3. The Minnesota Twins have an exciting matchup in Game 2 as they'll face their former teammate in RHP José Berríos while also seeing their brand new pitcher they acquired on Tuesday in RHP Tyler Mahle. They both have similar numbers so it should be fun to see how this game plays out. José Berríos has been struggling this season but the last time he faced his former team, he looked like his old stellar self - 7IP 3H 2R/ER 2BB 13K 1HR & his 4th win of the season in a 12-3 shallacking in Toronto. That was the beginning of June. Since then, he's gone 4-2 with a 4.68 ERA and a 1.231 WHIP with 11 walks and 57 strikeouts in 10 starts and 57.2 innings. The Minnesota Twins will also want to rebound from last night's 9-3 loss. Twinsactions (Twins Transactions) The Minnesota Twins made a couple more moves today and one of them is somewhat shocking, more for who it is than for why, though. RHP Tyler Duffey was Designated For Assignment (DFA) or Release today after spending the last 10 years in the organization and exactly 7 years with the big club when he made his Major League Debut on August 5th, 2012. 7 Years to the Day from his Major League Debut It makes sense but it’s still a difficult move since he had turned himself into a very effective reliever since the beginning of the 2019 season. Unfortunately, he’s been far from that this season. He’s lost velocity on his fastball and the control of his nasty curveball hasn’t been there for the majority of the season so hitters were able to sit on that fastball and his curveball was popping up too much so it was likely easy to recognize right away out of his hand. He messed around with a changeup in July but only threw 33 of them even though it really seemed to help keep hitters off their timing. We would assume the Twins would like to see him clear waivers so he could get to St. Paul and be able to get some work in down there to see if he can get back to being a reliable option out of the bullpen. Rookie RHP Cole Sands was recalled from Triple-A St. Paul to take Duffey’s place on the 26-man roster. It was also reported that reliever RHP Jharel Cotton and starter RHP Aaron Sanchez cleared waivers and reported to Triple-A St. Paul. Here’s how both teams lined up: Minnesota Twins Lineup: Toronto Blue Jays Lineup: Game Recap Twins fans didn’t have to wait long to see their newest starting pitcher as it took just 4 pitches for RHP Tyler Mahle to strike out CF Whit Merrifield swinging for his 1st out for his new team. 1B Vladimir Guerrero, Jr. grounded out to short and DH Lourdes Gurriel, Jr. flew out to left field. Former Twins starting pitcher RHP José Berríos was making his 2nd start at Target Field as an opponent and he started it by setting the Twins down 1-2-3 on 7 pitches as the Twins were looking for that early fastball. RF Teoscar Hernández led off the 2nd inning with a line drive to right center field for a single, at least. He tried to extend it to a double but CF Mark Contreras was on his horse knowing he might have to try to keep this hit to a single. He got to it, turned and fired a strike to 2nd for the first outfield assist of his MLB career* and Hernández had to settle for a single and a seat on the bench in the dugout. SS Bo Bichette struck out swinging and 3B Matt Chapman flew out to CF to end the top of the 2nd. Teoscar Hernández singles on a sharp line drive to CF Mark Contreras... The Twins got a 1-out single from LF Nick Gordon but it was quickly taken care of by an inning-ending 4-6-3 double play. Blue Jays C Danny Jansen walked to lead off the 3rd inning but LF Raimel Tapia grounded into a 5-4-3 double play quickly cleared the bases and Tyler Mahle then struck out 2B Santiago Espinal on a foul tip to end the top of the 3rd inning. 1B Tim Beckham grounded out to 3rd to begin the bottom of the 3rd then CF Mark Contreras, fresh off a great defensive play in the previous half inning, put the Twins in front with his 2nd home run of the season to the bullpen in left center field. Marko Oppo! Mark Contreras is making you remember his name tonight! C Sandy León struck out looking and 2B Luis Arraez flew out to left field to end the 3rd. 1-0 Twins Mahle set the Blue Jays down 1-2-3 via groundout, strikeout and flyout. The Twins then got a leadoff double from SS Carlos Correa followed by a walk from Jorge Polanco and an RBI-single to center from 3B Jose Miranda (DYKM?) on the very next pitch. A mound visit was then followed by Nick Gordon sending a loud blast to right field for a 3-run shot and his 5th home run of the season on the 1st pitch he saw. Nick Gordon takes José Berríos deep with a 3-run HR (5) to put the Twins up 5-0 Cave flew out to CF, Beckham singled to deep short for an infield hit, Contreras lined out to CF, León walked and that was it for José Berríos as the Blue Jays made a pitching change to RHP Trevor Richards. Luis Arraez flew out to left field again to end the 4th inning but what an inning… 5-0 Twins A 2-out blast off the bat of Matt Chapman (21) reminded most fans that this game was far from over. The Twins got a 2-out walk but that’s all in the 5th. 5-1 Twins The comeback got 1 run closer with a 1-out HR from Santiago Espinal (7). A Whit Merrifield single followed and that brought up Vladimir Guerrero, Jr. and he fouled off the 2nd & 4th pitches, both of them fastballs then he crushed a slider over the center field wall to bring the Jays within 1. Vlad the Impaler chopped the lead down to 1 run! Mahle struck out Gurriel, Jr. swinging then got Hernández to line out to center to keep the Minnesota Twins in the lead. 5-4 Twins Zach Pop replaced Trevor Richards and Jake Cave greeted him with a base hit to left field but Tim Beckham grounded into a 5-4-3 double play to take all the good feelings away. Contreras then popped out to 3rd to end the 6th. RHP Griffin Jax replaced Tyler Mahle to pitch the 7th for the Twins. RHP Tyler Mahle’s Final Line 6IP 5H 4R/ER 1BB 5K 3HR - 86 pitches (61 strikes) In Line for the Win Tyler Mahle went 6 innings but allowed 3 HRs, all on sliders too high in the zone. Those balls are gone now! Jax used his slider to strike out the side in the 7th getting Bichette swinging, Chapman looking and Jansen swinging on just 11 pitches. Mow ‘em Down, Griff! I’ll call that Air Force because that sounds good! SLIIIIIDER! Hey, how ‘bout a stretch between the top & bottom of the 7th inning, huh? Sandy León then led off the bottom of the 7th with his 2nd double of the season in his 2nd game as a Twin. The Blue Jays replaced Zach Pop with RHP Adam Cimber, a submariner pitcher and Luis Arraez lined out to center. Carlos Correa singled but Sandy León could only advance to 3rd on a slow ground ball through the right side. Jorge Polanco struck out, leaving it up to Jose Miranda to pick him up to help the Twins get an insurance run… but he flew out to center field to end the 7th. Still 5-4 Twins RHP Jhoan Duran replaced Jax to pitch the 8th for Minnesota and he got Tapia to ground out to short for the 1st out. Toronto pinch-hit Alexandro Kirk for Santiago Espinal. The at-bat started with two straight high heaters at 101 mph. Duran got strike one with another 101 that was taken then he threw a perfect pitch that hit the high outside corner of the zone but was called a ball. Man, that’s frustrating. 3-1 is a whole lot different than 2-2, blue! COME ON! Another heater, this one in the zone at 102.1 mph, was fouled off to make it a full count and Jhoan reared back and threw the next pitch 102.8 mph that was swung through for the 2nd out. Whit Merrifield took the 1st pitch, also the first non-fastball, for strike 1 then he hit the 2nd one to right field for a single. Guerrero, Jr. came to the plate and singled to right field as well but Duran got Gurriel, Jr. to ground out to 3rd to end the top of the 8th and.. Still 5-4 Twins Whit Merrifield moved to 2nd base and Bradley Zimmer replaced Alexandro Kirk, batting 9th and playing center field. RHP David Phelps replaced Adam Cimber. Nick Gordon led off the bottom of the 8th with a ground rule double (15) on the first pitch. Jake Cave flew out to center field and Gordon just bluffed an attempt to advance to 3rd. Tim Beckham struck out swinging on a check swing and Contreras also struck out swinging to send it to the 9th and new closer Jorge López to face Teoscar Hernández, Bo Bichette and Matt Chapman. Hernández grounded out softly back to the pitcher. Bichette singled through the left side. Chapman flew out to 2nd. Danny Jansen singled to right field on a sharp ground ball. Bichette advanced to 2nd. Down 0-2 in the count, Raimel Tapia fought off an inside sinker to get it to land in short center field to tie the game. Raimel Tapia ties the game in the 9th! Cavan Biggio pinch-hit for Zimmer then flew out to left field but… The Game is Tied at 5! Whit Merrifield moved back to center field, Cavan Biggio took over at 2nd base and RHP Yimi Garcia replaced David Phelps and Gio Urshela, pinch-hitting for Sandy León, singled to right field and was pinch-run for with Gilberto Celestino. Luis Arraez grounded out to 2nd. Celestino advanced to 2nd but he had to make sure the ball didn’t hit him and it ended up bouncing through his legs. Correa reached on a fielding error by Biggio and Celestino advanced to 3rd. Polanco was intentionally walked. Miranda struck out swinging and Nick Gordon flew out to left field so we have… FREE BASEBALL!!! Even if we didn’t want it! DOH! RHP Michael Fulmer replaced Jorge López to pitch the 10th for the Twins. Biggio started the inning at 2nd base. Whit Merrifield struck out swinging for the 1st out. Guerrero, Jr. got the unintentional intentional walk. Gurriel, Jr. singled to center. Biggio advanced to 3rd because he had to hold up as the hit went over Arraez’s head and he wouldn’t want to get doubled up so the bases were loaded with 1 out. Hernández struck out swinging so it was up to Bichette and… HE STRUCK OUT LOOKING!!! RHP Jordan Romano replaced Yimi Garcia to try to keep the game tied against Jake Cave, Tim Beckham and Mark Contreras. Nick Gordon began the inning at 2nd base. Cave was taxed with trying to bunt Gordon over to 3rd. He missed the first pitch. He pulled back on the 2nd & 3rd pitches to make it 1-2. He fouled off the 4th pitch to even the count and he took the 5th pitch to fill the count. He swung through the payoff pitch but it wasn’t caught so Cave took off for 1st base…and Blue Jays C Danny Jansen tried to tag him but he wasn’t close enough so he had to try a lob throw to 1st because he was in foul territory and Cave was between him and Guerrero at 1st base. Up to the plate came Tim Beckham. He took the first pitch for a ball. Cave took 2nd base but it’s fielder’s indifference since his run didn't matter. On the 2nd pitch, Beckham hit a grounder to 3rd but the contact play was on so Nick Gordon took off for home. Matt Chapman fielded the ball and threw home but the ball hit the ground in front of Jansen making it hard to catch and Nick Gordon slid into home. It looked like he was out but Jansen never had the ball so… THAT IS A WALK OFF WIN!!! Tim Beckham put the ball in play & the contact play was on... Condensed Game Game Highlights (8;51 Run Time) ––––– TT ––––– Final Score Toronto Blue Jays 5 | 6 Minnesota Twins W-Fulmer(4-4-) L-Romano(3-3) Pitching Starters MN: RHP Tyler Mahle: 6IP 5H 4R/ER 1BB 5K 3HR - No Decision TOR: RHP José Berríos: 3.2IP 6H 5R/ER 2BB 1K 2HR - No Decision Bullpen MN: RHP Griffin Jax: 1IP 3K- 11th Hold RHP Jhoan Duran: 1IP 2H 1K - 12th Hold RHP Jorge López: 1IP 3H 1R/ER - 5th Blown Save RHP Michael Fulmer: 1IP 1H 1BB 3K - 4th Win TOR: RHP Trevor Richards: 1.1IP 1BB RHP Zach Pop: 1IP 2H RHP Adam Cimber: 1IP 1H 1K RHP David Phelps: 1IP 1H 2K RHP Yimi Garcia: 1IP 1H 1BB 1K RHP Jordan Romano: 0IP 1R 1K Hitting Home Runs MN: Mark Contreras(2), Nick Gordon(5) TOR: Matt Chapman(21), Santiago Espinal(7), Vladimir Guerrero, Jr.(23) Doubles MN: Carlos Correa(15), Sandy León(2), Gordon(15) TOR: None 2-Out RBI: MN (Inning): None TOR (Inning): Matt Chapman, Raimel Tapia Outfield Assist: MN: Mark Contreras(1) (2nd Inning) Team RISP MN: 3-for-15 TOR: 2-for-7 Team LOB (Left On Base) MN: 11 TOR: 7 ––––– TT ––––– We made our Game Notes section a separate article ––––– TT ––––– Next Up Game 3 at 6:10pm on Bally Sports North: Minnesota Twins RHP Dylan Bundy (6-5, 5.04 ERA, 1.29 WHIP*) vs Toronto Blue Jays RHP Mitch White (1-2, 3.70 ERA, 1.25 WHIP) *ERA=Earned Run Average, WHIP=Walks + Hits per Inning Pitched ––––– TT ––––– Thank You for reading our TwinsTakes! 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  4. “This feels like a thing that New York and Boston teams do while the rest of us trade for Sidney Ponson. Something isn’t right.” Minnesota shored up its rotation and battered bullpen in front of the 2022 MLB trade deadline to near-universal acclaim from local and national media. With the team’s obvious needs met at the cost of a handful of good prospects, local fans are left wondering what happened. “That’s not how this works, that’s not how any of this works,” said Bruce Johnstone, a retired teacher from Alexandria. “You need to be like (former Vikings GM) Rick Spielman and draft quarterbacks who can’t throw or just forget to sign offensive linemen. Then you keep the job for 15 years. There are rules.” The Twins acquired frontline starter Tyler Mahle from the Reds, closer Jorge Lopez from the Orioles, and setup man Michael Fulmer from the Tigers. The troubling display of attention to roster shortcomings makes Johnstone wonder when the next shoe will drop. “When you’re the Twins, you sign the deflated shell of Bret Boone or pretend Matt Shoemaker just needs a few adjustments,” said the 66-year-old. “Getting the right people at a manageable cost feels like a thing that the Yankees or Red Sox do while we trade for Sidney Ponson. Something isn’t right. I want some answers.” Brenda Perkins, a diehard Twins and Minnesota Wild fan, agrees. “If you’re a GM, the thing you do is sign veterans to these giant [REDACTED] millstone contracts,” said the 35-year-old Plymouth native. “Put them on the payroll until they’re 58, watch their skills degrade in real-time, and destroy your salary cap for a couple decades. Reasonable moves made to help bolster a pennant run without mortgaging the future? What are we even doing here?” It’s not just fans. Aaron Gleeman, Twins beat writer for The Athletic and celebrity spokesperson for Scribe’s Choice Neck Fan Solutions, LLC, says he is as surprised as anyone. “This is out of the ordinary, to say the least,” said Gleeman. “It’s usually tweaks or sell-offs. I think a lot of us are using code SURPRISE to get 30% off a 1-year subscription to The Athletic. It’s remarkable.” For his part, Johnstone is keeping it all in perspective. “Two of those guys will need Tommy John before Labor Day. A piano will fall on Byron Buxton. Spencer Steer is the next Mike Trout. The alternative is too bizarre to contemplate: a Minnesota team made a series of shrewd acquisitions to improve their playoff chances. Yeah, right.” View full article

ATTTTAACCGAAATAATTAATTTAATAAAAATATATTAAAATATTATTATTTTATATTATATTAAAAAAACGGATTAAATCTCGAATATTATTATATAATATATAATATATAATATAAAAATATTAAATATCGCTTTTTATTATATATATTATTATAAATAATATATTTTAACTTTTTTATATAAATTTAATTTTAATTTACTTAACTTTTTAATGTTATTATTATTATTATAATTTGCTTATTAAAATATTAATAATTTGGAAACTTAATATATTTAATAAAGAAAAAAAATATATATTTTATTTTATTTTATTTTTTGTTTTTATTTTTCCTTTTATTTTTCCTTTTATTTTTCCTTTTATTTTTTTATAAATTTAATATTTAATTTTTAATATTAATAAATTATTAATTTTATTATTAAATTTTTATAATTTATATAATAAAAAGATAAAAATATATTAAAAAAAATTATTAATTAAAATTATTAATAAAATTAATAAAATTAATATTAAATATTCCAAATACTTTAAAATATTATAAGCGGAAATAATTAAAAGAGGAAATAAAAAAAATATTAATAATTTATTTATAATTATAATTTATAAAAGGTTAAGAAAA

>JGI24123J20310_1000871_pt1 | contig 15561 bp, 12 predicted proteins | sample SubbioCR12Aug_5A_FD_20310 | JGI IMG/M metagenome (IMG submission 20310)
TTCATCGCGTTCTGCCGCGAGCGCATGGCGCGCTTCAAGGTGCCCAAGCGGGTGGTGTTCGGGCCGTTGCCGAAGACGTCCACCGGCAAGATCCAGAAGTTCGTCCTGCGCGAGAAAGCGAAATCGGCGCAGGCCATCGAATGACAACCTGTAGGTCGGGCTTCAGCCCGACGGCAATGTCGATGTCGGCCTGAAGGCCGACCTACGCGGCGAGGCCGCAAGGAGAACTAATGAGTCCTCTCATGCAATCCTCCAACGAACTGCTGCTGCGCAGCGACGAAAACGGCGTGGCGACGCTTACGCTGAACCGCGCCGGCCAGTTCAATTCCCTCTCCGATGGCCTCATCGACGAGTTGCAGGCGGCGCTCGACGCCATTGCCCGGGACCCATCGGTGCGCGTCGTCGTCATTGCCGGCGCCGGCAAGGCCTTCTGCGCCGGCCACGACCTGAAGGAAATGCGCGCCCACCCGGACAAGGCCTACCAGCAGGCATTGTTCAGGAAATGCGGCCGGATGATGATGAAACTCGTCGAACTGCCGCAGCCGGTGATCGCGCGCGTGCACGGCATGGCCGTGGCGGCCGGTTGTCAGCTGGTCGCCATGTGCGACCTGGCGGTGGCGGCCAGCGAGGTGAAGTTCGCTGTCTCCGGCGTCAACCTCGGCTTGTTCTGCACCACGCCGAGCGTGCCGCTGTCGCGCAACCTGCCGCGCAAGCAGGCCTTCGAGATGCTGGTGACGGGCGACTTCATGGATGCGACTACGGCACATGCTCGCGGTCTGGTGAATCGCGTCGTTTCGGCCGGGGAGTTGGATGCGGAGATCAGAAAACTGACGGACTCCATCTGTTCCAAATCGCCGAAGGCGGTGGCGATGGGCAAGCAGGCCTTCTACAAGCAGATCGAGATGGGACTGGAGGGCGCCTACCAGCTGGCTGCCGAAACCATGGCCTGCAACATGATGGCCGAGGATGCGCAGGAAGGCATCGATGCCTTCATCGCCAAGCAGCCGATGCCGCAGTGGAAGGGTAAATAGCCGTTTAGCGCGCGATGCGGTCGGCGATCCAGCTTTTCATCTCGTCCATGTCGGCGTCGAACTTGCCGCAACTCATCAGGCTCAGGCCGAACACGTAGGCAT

5. Minnesota shored up its rotation and battered bullpen in front of the 2022 MLB trade deadline to near-universal acclaim from local and national media. With the team’s obvious needs met at the cost of a handful of good prospects, local fans are left wondering what happened. “That’s not how this works, that’s not how any of this works,” said Bruce Johnstone, a retired teacher from Alexandria. “You need to be like (former Vikings GM) Rick Spielman and draft quarterbacks who can’t throw or just forget to sign offensive linemen. Then you keep the job for 15 years. There are rules.” The Twins acquired frontline starter Tyler Mahle from the Reds, closer Jorge Lopez from the Orioles, and setup man Michael Fulmer from the Tigers. The troubling display of attention to roster shortcomings makes Johnstone wonder when the next shoe will drop. “When you’re the Twins, you sign the deflated shell of Bret Boone or pretend Matt Shoemaker just needs a few adjustments,” said the 66-year-old. “Getting the right people at a manageable cost feels like a thing that the Yankees or Red Sox do while we trade for Sidney Ponson. Something isn’t right. I want some answers.” Brenda Perkins, a diehard Twins and Minnesota Wild fan, agrees. “If you’re a GM, the thing you do is sign veterans to these giant [REDACTED] millstone contracts,” said the 35-year-old Plymouth native. “Put them on the payroll until they’re 58, watch their skills degrade in real-time, and destroy your salary cap for a couple decades. Reasonable moves made to help bolster a pennant run without mortgaging the future? What are we even doing here?” It’s not just fans. Aaron Gleeman, Twins beat writer for The Athletic and celebrity spokesperson for Scribe’s Choice Neck Fan Solutions, LLC, says he is as surprised as anyone. “This is out of the ordinary, to say the least,” said Gleeman. “It’s usually tweaks or sell-offs. I think a lot of us are using code SURPRISE to get 30% off a 1-year subscription to The Athletic. It’s remarkable.” For his part, Johnstone is keeping it all in perspective. “Two of those guys will need Tommy John before Labor Day. A piano will fall on Byron Buxton. Spencer Steer is the next Mike Trout. The alternative is too bizarre to contemplate: a Minnesota team made a series of shrewd acquisitions to improve their playoff chances. Yeah, right.”